Natalie Martin was born at home to Claude and Betsy Martin on September 30, 1950. She was exposed to scarlet fever at two weeks old and was one of a handful of newborns who survived the sickness. It left her heart with scar tissue, and she was a sickly child.
Natalie saw a lot of the doctors for her first five years of life, and she absolutely adored her doctor's nurse. She began to play "nurse" when she was four years old, and she "treated" everyone who would let her. Nat got extra ice cream sticks from the ice cream man and used them to check people's throats. Her nickname became Nurse Nat.
Natalie was a good child and never got into any trouble. She volunteered at the local hospital when she was 13 and became a candy striper shortly thereafter. All the doctors and nurses at the hospital loved her and said they wished they had 10 more just like her. No one was surprised when she announced her plans to go to nursing school.
She received an academic scholarship for 2/3 of her tuition, and the hospital gave her a scholarship for the rest with one condition; she must maintain a 3.7 GPA. She worked very hard and graduated near the top of her class. Natalie was hired right out of school to work at the hospital in Oxford, Mississippi.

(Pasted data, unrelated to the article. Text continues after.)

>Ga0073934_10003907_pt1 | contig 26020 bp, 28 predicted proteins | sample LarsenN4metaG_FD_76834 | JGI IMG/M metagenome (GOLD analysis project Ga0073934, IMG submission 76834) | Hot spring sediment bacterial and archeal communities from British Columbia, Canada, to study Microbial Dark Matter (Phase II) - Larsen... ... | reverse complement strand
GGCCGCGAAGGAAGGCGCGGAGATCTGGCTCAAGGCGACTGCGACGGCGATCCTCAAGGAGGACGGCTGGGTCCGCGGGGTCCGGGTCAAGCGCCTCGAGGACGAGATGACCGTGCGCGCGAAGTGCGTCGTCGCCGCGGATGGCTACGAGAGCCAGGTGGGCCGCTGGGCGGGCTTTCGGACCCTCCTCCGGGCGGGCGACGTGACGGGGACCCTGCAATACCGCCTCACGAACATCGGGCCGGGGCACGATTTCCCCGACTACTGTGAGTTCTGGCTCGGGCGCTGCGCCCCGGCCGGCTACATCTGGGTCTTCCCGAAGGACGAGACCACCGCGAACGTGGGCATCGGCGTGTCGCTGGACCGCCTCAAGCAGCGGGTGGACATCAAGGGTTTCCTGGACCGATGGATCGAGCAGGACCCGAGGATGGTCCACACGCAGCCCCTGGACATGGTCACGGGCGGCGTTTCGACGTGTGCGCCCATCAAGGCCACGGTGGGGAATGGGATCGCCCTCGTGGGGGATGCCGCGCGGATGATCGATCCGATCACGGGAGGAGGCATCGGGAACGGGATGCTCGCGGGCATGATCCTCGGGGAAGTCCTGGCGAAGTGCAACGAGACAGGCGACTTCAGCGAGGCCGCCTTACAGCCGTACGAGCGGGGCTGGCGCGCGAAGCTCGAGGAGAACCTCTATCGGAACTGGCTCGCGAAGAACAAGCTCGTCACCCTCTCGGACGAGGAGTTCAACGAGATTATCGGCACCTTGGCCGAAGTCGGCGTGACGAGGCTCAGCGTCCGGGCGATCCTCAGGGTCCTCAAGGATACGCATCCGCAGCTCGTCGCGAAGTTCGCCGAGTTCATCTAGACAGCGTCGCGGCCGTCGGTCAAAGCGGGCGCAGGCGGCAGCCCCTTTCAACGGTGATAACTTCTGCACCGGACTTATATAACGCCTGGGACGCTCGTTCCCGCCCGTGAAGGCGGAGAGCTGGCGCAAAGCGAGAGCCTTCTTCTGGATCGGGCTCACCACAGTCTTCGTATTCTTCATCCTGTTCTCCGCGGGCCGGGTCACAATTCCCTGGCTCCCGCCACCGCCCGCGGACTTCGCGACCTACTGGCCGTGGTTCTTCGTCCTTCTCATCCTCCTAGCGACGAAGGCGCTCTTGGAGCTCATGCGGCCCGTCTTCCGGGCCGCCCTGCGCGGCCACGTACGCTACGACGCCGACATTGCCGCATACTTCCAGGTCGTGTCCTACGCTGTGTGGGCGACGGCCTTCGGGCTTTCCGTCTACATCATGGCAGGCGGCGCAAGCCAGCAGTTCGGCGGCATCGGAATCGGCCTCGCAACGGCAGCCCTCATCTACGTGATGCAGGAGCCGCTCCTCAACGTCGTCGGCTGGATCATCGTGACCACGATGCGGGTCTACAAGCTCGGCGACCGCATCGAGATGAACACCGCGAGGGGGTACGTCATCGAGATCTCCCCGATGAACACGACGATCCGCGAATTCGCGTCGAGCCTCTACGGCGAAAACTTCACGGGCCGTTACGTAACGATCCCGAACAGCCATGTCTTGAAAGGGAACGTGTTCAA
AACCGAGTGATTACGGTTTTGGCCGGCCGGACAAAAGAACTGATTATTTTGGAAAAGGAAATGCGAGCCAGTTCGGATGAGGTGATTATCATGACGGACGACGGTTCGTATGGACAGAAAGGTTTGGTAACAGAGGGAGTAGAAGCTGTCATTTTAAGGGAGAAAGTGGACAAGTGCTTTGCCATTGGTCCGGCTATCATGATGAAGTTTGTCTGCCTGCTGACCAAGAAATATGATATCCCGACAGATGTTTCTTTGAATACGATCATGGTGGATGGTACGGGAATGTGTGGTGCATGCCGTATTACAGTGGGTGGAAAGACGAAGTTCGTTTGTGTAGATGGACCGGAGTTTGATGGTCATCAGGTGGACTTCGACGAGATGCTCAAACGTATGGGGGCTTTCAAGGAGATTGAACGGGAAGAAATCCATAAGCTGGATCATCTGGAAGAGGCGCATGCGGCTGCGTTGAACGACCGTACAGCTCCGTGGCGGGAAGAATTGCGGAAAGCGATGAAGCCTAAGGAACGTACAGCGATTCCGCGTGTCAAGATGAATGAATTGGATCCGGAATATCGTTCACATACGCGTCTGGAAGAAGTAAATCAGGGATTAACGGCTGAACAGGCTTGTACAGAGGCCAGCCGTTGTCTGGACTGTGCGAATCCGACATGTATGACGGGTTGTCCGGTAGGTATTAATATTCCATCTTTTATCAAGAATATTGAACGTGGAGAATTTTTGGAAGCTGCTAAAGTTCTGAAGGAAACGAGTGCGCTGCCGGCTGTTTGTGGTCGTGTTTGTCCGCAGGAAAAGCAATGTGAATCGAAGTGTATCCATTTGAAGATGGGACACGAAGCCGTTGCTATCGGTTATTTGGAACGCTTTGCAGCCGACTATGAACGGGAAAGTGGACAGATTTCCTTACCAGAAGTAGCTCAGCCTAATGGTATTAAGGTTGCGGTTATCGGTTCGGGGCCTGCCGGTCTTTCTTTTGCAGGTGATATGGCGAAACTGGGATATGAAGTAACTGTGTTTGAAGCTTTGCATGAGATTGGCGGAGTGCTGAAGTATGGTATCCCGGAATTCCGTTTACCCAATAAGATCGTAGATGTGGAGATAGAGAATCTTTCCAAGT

She had worked at Baptist Memorial for 20 years when a new doctor came to the hospital. This new doctor kept asking out the still-single Natalie, and finally she accepted. She fell hard for Dr. Mark Thomas, and they dated for several years.
Natalie often wondered why Mark was out of town so much, but she was devastated when she found out it was because he had a family in another state. She knew he had secrets, but she never suspected they included a wife and children. She immediately broke off the relationship. She also quit her job at the hospital because she couldn't handle seeing him every day.
She soon found employment at the Yoknapatawpha Acres nursing home as the head nurse. Her heart was broken but her desire to nurse was still as strong as ever, so she buried herself in her work. She was disappointed to find that the philosophy at Yoknapatawpha Acres was different from the one at the hospital. Many of her fellow employees were more interested in their paychecks than in being the best they could be.
She wasn't as happy working at the nursing home as she had been at the hospital, but she told former co-workers at the hospital that the Yoknapatawpha Acres residents really needed her. Natalie very seldom smiles these days, and she hasn't dated anyone since the doctor.
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